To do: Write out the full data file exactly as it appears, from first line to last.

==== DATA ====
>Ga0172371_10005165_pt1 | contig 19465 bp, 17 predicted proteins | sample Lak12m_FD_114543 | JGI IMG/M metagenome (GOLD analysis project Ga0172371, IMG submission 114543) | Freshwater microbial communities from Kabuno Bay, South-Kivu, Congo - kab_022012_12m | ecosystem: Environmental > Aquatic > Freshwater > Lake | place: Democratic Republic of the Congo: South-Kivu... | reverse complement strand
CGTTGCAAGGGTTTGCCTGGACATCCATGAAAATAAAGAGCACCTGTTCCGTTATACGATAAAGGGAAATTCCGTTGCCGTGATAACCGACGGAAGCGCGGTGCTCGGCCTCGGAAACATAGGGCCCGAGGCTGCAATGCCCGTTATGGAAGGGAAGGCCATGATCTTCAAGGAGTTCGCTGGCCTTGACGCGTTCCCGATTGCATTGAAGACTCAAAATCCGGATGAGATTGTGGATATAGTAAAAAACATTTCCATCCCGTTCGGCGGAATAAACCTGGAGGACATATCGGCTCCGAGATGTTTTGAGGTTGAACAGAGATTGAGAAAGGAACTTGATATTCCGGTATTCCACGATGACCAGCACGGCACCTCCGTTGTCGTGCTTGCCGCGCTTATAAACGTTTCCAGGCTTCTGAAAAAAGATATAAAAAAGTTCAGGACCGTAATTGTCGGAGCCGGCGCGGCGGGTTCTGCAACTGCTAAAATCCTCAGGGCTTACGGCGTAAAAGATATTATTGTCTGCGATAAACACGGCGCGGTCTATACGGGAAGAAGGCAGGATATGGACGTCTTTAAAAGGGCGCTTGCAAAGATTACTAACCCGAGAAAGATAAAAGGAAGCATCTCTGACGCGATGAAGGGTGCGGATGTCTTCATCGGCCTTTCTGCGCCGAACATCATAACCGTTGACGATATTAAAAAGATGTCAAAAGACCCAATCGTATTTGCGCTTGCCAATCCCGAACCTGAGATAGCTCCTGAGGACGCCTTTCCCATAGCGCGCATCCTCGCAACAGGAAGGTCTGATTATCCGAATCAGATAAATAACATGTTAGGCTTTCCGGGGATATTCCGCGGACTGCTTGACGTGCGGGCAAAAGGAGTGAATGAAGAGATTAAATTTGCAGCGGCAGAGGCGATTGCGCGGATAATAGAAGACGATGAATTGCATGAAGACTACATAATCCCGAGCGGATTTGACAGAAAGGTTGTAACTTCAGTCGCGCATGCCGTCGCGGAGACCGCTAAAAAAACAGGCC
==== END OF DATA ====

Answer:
>Ga0172371_10005165_pt1 | contig 19465 bp, 17 predicted proteins | sample Lak12m_FD_114543 | JGI IMG/M metagenome (GOLD analysis project Ga0172371, IMG submission 114543) | Freshwater microbial communities from Kabuno Bay, South-Kivu, Congo - kab_022012_12m | ecosystem: Environmental > Aquatic > Freshwater > Lake | place: Democratic Republic of the Congo: South-Kivu... | reverse complement strand
CGTTGCAAGGGTTTGCCTGGACATCCATGAAAATAAAGAGCACCTGTTCCGTTATACGATAAAGGGAAATTCCGTTGCCGTGATAACCGACGGAAGCGCGGTGCTCGGCCTCGGAAACATAGGGCCCGAGGCTGCAATGCCCGTTATGGAAGGGAAGGCCATGATCTTCAAGGAGTTCGCTGGCCTTGACGCGTTCCCGATTGCATTGAAGACTCAAAATCCGGATGAGATTGTGGATATAGTAAAAAACATTTCCATCCCGTTCGGCGGAATAAACCTGGAGGACATATCGGCTCCGAGATGTTTTGAGGTTGAACAGAGATTGAGAAAGGAACTTGATATTCCGGTATTCCACGATGACCAGCACGGCACCTCCGTTGTCGTGCTTGCCGCGCTTATAAACGTTTCCAGGCTTCTGAAAAAAGATATAAAAAAGTTCAGGACCGTAATTGTCGGAGCCGGCGCGGCGGGTTCTGCAACTGCTAAAATCCTCAGGGCTTACGGCGTAAAAGATATTATTGTCTGCGATAAACACGGCGCGGTCTATACGGGAAGAAGGCAGGATATGGACGTCTTTAAAAGGGCGCTTGCAAAGATTACTAACCCGAGAAAGATAAAAGGAAGCATCTCTGACGCGATGAAGGGTGCGGATGTCTTCATCGGCCTTTCTGCGCCGAACATCATAACCGTTGACGATATTAAAAAGATGTCAAAAGACCCAATCGTATTTGCGCTTGCCAATCCCGAACCTGAGATAGCTCCTGAGGACGCCTTTCCCATAGCGCGCATCCTCGCAACAGGAAGGTCTGATTATCCGAATCAGATAAATAACATGTTAGGCTTTCCGGGGATATTCCGCGGACTGCTTGACGTGCGGGCAAAAGGAGTGAATGAAGAGATTAAATTTGCAGCGGCAGAGGCGATTGCGCGGATAATAGAAGACGATGAATTGCATGAAGACTACATAATCCCGAGCGGATTTGACAGAAAGGTTGTAACTTCAGTCGCGCATGCCGTCGCGGAGACCGCTAAAAAAACAGGCC